It didn't take long for sympathy for Grenfell survivors to turn to scorn

"The people who are now coming under attack have just experienced one of the most horrific events imaginable"
"The people who are now coming under attack have just experienced one of the most horrific events imaginable"
Natalie Bloomer By

Three weeks is all it took for the sympathy being shown to the survivors of the Grenfell fire to turn sour. As soon as rich residents in Kensington found out that some of the tenants could be housed near them, they quickly lost any compassion they might have fleetingly entertained. 'What about the house prices?' they cried. 'We don't want them here.'

Now we're seeing criticisms of the survivors spreading. The prime minister promised that they would all would be rehoused within three weeks. That deadline was up yesterday, but according to reports just nine out of 139 offers of accommodation have been accepted. Responses to a tweet by LBC show just some of the anger being directed at people who have just lost everything in a horrific fire.

"The residents are been [sic] ungrateful and greedy. They want luxury and should be happy with a home."

"Probably quite content in all inclusive hotels lots of them."

"They are illegals put them up in Pentonville"

"Deport them...they deserve nothing"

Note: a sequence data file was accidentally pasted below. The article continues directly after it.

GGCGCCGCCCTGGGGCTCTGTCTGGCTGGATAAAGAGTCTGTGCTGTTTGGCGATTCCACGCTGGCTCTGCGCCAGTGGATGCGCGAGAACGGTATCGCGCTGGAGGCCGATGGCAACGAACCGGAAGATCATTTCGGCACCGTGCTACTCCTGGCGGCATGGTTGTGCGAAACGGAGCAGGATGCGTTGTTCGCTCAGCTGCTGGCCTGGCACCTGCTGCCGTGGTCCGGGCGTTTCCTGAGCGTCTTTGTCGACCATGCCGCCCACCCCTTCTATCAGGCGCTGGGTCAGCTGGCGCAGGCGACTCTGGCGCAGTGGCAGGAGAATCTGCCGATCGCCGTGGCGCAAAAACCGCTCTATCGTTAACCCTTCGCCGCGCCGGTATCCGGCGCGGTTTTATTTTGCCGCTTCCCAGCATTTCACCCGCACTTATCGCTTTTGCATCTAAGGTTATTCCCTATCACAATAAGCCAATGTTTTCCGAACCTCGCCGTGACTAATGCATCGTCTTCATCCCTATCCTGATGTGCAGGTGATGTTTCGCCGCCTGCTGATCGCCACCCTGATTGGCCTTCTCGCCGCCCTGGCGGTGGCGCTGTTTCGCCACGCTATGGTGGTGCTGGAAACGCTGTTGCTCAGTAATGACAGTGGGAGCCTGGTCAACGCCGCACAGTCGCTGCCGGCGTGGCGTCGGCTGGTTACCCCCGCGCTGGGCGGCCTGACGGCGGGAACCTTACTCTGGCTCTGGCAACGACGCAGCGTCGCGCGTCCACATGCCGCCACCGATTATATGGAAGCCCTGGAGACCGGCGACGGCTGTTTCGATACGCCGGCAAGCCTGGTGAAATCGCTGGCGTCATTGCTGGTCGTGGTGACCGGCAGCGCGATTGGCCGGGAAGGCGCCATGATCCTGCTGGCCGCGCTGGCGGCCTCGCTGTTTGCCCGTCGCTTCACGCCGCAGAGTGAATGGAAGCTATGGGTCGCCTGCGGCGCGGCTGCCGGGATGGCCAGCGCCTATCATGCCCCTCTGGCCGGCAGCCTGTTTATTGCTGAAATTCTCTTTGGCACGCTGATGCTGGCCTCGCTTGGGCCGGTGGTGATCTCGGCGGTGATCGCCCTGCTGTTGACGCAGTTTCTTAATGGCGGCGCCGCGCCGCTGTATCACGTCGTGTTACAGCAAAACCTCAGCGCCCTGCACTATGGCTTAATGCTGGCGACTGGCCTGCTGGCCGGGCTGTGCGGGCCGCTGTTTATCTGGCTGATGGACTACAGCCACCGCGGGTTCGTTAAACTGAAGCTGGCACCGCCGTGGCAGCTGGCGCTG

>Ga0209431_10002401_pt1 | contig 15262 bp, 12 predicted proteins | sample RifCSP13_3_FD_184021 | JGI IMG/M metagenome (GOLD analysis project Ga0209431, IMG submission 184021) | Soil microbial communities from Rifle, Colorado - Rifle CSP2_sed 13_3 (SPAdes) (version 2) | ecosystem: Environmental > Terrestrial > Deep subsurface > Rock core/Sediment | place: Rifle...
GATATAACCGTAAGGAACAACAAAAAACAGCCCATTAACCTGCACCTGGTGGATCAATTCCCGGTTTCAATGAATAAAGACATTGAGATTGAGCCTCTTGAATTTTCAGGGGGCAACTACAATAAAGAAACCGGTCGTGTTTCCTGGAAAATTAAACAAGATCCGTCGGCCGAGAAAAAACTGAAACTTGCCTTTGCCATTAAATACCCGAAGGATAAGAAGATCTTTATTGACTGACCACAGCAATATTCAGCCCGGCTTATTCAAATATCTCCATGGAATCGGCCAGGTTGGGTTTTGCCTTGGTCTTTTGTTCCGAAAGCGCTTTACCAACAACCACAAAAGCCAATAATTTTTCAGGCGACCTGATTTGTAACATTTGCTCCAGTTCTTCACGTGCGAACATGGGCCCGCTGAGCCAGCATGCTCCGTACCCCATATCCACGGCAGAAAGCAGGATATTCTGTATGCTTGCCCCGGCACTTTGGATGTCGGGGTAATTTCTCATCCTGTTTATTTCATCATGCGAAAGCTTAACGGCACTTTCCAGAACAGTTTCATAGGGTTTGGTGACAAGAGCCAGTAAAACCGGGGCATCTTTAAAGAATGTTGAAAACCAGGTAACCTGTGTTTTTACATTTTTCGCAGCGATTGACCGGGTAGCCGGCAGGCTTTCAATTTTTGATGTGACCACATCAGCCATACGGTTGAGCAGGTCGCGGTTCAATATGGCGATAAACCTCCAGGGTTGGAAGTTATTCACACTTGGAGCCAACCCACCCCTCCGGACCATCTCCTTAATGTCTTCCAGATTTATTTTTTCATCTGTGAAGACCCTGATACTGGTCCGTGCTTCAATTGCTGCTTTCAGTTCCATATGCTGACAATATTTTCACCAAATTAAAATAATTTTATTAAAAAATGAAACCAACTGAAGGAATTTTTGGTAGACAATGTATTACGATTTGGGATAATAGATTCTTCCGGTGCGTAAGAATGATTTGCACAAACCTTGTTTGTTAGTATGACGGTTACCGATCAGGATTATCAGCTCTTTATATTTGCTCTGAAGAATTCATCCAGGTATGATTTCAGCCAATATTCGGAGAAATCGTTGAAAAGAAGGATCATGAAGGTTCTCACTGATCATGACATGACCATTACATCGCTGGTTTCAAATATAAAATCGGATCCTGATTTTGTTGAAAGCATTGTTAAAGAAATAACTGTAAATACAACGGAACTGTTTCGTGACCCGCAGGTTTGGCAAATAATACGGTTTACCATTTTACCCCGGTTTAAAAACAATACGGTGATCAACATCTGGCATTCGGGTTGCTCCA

There is no attempt to understand why residents might not be accepting the offers of accommodation - no consideration that perhaps they are being being offered a flat on the 13th floor of another tower block, or in cramped conditions, or away from their children's schools and friends. There is no thought to why these social housing tenants - who have seen similar communities destroyed by local authorities and thousands of homeless families left in bedsits or moved out of their borough - might not trust a council when it says these homes will just be temporary.  

We shouldn't really be surprised by this reaction. The residents of Grenfell represent everything people in the UK have been told to hate. Not only are they social housing tenants but many are also migrants. In the eyes of some this makes them the lowest of the low. There is a feeling that they should be grateful for what they get and if they don't like it? Tough.

This is how the government has got away with its swingeing cuts to welfare. It's how, despite all the protests, the bedroom tax still exists - a policy which has achieved nothing except to drive people into debt and poverty. And it's how Theresa May's 'hostile' immigration system has continued almost unchallenged. 


The people who are now coming under attack have just experienced one of the most horrific events imaginable. Take a moment to think of how it must have felt to carry a child down flights of stairs while a fire raged all around. Or to see neighbours jump from their window because they knew there was no other way out. Think of those whose loved ones' remains may never be recovered or identified. These are the lucky ones. These are the ones who escaped.

But in their moment of need, the government failed them. In those early days when they were traumatised by what they had seen and by what they had lost, they were left to fend for themselves. And that's exactly what they did. They got organised, appointed spokespeople, and fought for what they deserve. They shouldn't be shamed for doing so, they should be treated as heroes.

Natalie Bloomer is a journalist for Politics.co.uk. You can follow her on Twitter here.

The opinions in politics.co.uk's Comment and Analysis section are those of the author and are no reflection of the views of the website or its owners

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